A British businessman accused over his bride's murder on honeymoon in South Africa left court today after a judge ruled he was too ill to attend his extradition hearing.
Shrien Dewani, alleged to have ordered the killing of his wife Anni in Cape Town in November, is said to be suffering from severe post-traumatic stress disorder.
South African authorities are fighting to have him sent back to the country to face justice but his lawyer, Clare Montgomery QC, argued he was "simply unfit to stand trial."
As his extradition hearing resumed this morning, she claimed it was "positively inhuman" to keep him in the court room.
District Judge Howard Riddle, who will decide whether the Bristol care home owner should stand trial in South Africa, said: "At least four experts have agreed that Mr Dewani's psychiatric health is fragile.
"(That) not only is he unfit to participate in these proceedings but furthermore that his health were to suffer if he were required to stay."
But he added that it was with "some considerable hesitation" that he allowed Dewani to leave.
The 31-year-old, wearing a navy blue Superdry tracksuit top and brown trousers, shuffled out of courtroom three at Belmarsh Magistrates' Court less than 10 minutes into the hearing, looking weak but showing no emotion.
He had been escorted to the south east London court from Fromeside Clinic, a secure mental health hospital in Bristol where he is on bail.
Relatives of 28-year-old Anni, including her parents Vinod and Nilam Hindocha, watched proceedings from the public gallery.
Speaking before the hearing, her family said they hoped for a resolution to the process this week.
Dewani's extradition proceedings began in May but were adjourned while a psychiatric report was completed.
Painting a picture of a South African penal system riddled with corruption, gang activity, sexual violence and HIV infection, Ms Montgomery cited damning reports on prisons in the country.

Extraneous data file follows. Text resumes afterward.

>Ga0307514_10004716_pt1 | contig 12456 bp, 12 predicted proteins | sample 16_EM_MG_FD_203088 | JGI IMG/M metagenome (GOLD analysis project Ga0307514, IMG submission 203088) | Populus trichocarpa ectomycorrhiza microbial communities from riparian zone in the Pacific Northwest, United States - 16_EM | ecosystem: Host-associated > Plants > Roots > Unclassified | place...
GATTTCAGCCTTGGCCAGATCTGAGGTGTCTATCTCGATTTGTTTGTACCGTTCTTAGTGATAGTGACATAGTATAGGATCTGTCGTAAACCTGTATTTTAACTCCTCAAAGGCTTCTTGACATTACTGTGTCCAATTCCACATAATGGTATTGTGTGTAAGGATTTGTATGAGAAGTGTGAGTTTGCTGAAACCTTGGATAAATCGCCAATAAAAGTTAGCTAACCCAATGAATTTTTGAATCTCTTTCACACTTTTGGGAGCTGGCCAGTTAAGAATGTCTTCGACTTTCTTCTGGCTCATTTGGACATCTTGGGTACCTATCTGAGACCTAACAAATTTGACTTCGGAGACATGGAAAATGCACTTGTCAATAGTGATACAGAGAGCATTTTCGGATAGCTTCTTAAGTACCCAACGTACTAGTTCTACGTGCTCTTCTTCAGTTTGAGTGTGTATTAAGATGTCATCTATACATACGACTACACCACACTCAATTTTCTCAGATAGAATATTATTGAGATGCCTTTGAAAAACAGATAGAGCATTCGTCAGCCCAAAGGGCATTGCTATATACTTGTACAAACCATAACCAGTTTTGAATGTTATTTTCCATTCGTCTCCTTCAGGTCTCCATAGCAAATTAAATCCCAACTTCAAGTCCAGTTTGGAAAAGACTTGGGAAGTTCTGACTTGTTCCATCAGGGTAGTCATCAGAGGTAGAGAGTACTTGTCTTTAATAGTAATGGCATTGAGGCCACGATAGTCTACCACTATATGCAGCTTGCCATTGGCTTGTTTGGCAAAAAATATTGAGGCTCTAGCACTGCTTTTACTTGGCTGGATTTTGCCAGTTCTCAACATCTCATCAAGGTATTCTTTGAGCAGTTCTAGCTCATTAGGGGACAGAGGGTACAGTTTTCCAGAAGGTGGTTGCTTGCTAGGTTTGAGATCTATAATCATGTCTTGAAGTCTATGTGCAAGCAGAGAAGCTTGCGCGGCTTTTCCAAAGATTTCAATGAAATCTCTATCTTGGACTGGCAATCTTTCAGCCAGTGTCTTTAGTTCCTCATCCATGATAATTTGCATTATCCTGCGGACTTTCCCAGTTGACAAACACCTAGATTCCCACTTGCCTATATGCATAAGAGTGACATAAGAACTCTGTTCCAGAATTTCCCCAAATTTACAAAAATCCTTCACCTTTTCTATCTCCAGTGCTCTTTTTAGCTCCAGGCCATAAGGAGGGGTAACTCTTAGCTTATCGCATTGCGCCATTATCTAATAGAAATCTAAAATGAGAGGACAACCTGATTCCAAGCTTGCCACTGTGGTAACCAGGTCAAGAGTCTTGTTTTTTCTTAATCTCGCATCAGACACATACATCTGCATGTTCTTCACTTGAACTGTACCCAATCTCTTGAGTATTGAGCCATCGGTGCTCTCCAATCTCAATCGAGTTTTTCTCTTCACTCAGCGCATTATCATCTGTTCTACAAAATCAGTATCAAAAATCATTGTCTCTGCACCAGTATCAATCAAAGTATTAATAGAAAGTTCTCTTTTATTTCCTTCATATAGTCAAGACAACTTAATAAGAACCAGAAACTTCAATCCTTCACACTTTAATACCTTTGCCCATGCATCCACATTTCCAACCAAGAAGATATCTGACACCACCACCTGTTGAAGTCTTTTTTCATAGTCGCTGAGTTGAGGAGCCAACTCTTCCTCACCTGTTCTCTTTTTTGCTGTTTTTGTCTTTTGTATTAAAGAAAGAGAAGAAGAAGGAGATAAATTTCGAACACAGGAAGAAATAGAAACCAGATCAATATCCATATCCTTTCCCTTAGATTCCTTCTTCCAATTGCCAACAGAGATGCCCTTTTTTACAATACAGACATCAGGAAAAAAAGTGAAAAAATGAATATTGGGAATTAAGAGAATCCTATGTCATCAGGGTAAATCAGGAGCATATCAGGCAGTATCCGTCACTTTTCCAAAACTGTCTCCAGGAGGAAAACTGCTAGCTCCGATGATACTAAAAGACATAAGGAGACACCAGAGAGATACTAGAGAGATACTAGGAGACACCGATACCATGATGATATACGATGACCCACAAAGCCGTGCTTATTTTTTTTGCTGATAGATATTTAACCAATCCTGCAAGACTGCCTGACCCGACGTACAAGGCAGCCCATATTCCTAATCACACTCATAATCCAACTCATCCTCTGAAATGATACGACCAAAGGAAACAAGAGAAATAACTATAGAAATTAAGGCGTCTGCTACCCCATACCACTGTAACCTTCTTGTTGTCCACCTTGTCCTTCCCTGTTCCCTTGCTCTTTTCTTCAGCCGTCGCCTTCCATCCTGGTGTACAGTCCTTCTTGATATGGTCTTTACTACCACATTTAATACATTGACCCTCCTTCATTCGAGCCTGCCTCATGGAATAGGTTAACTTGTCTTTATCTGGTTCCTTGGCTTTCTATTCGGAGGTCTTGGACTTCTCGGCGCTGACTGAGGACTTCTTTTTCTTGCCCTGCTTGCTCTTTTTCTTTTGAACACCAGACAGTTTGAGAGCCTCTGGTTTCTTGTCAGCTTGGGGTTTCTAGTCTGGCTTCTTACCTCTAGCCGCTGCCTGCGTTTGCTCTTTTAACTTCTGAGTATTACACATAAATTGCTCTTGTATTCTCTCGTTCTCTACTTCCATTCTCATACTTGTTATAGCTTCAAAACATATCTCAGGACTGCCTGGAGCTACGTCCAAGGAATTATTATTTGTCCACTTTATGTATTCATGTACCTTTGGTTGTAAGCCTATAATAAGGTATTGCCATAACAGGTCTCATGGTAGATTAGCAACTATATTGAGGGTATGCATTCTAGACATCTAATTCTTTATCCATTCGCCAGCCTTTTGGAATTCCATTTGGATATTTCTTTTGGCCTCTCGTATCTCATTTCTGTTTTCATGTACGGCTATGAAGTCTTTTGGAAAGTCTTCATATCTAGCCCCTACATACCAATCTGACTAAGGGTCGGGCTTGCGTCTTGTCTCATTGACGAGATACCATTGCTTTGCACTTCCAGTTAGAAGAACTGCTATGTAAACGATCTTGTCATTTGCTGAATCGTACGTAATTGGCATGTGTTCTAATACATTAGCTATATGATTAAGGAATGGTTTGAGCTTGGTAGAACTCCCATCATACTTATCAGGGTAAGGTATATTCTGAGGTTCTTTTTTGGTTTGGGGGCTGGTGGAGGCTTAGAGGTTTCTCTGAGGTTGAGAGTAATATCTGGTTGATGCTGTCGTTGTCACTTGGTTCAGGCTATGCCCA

But expert witness Judge Deon Hurter van Zyl, South Africa's inspecting judge of prisons, played down her concerns, claiming much of the research she was quoting was "total exaggeration."
"I'm not aware of a gang being in control of any single prison," he said. "It's not been brought to my attention."
Responding to criticisms made in the studies quoted by Ms Montgomery, he said: "Most of this is hearsay, it's not based on facts."
He admitted, however, that gang activity and sexual assault in prisons did exist and that jails struggled to cope with mental illness among inmates as they lacked financial resources.
"I realise we're not in the situation people are in in the USA or UK, where attention can be paid (to mental illness)", he said.
"We do have a problem but there are always psychiatrists available, willing and able to assist if it's established we have an inmate with a mental illness."
The newlyweds were being chauffeured through the dangerous township of Gugulethu when their taxi was hijacked on November 13.
Dewani was ejected while his wife was driven off and shot dead. Her body was found the next morning in the back of the abandoned cab.
Taxi driver Zola Tongo, who has admitted his part in the crime, claimed in a plea agreement with prosecutors that Dewani ordered the car-jacking and paid for a hit on his wife.
Dewani denies any wrongdoing and his lawyers have argued he may not be safe if held in a South African prison.
His supporters have also questioned whether he would receive a fair trial in the country.
Judge van Zyl began his evidence in May, broadly defending the penal system and claiming Dewani could be jailed in a prison resembling a five-star hotel if convicted.Reuse content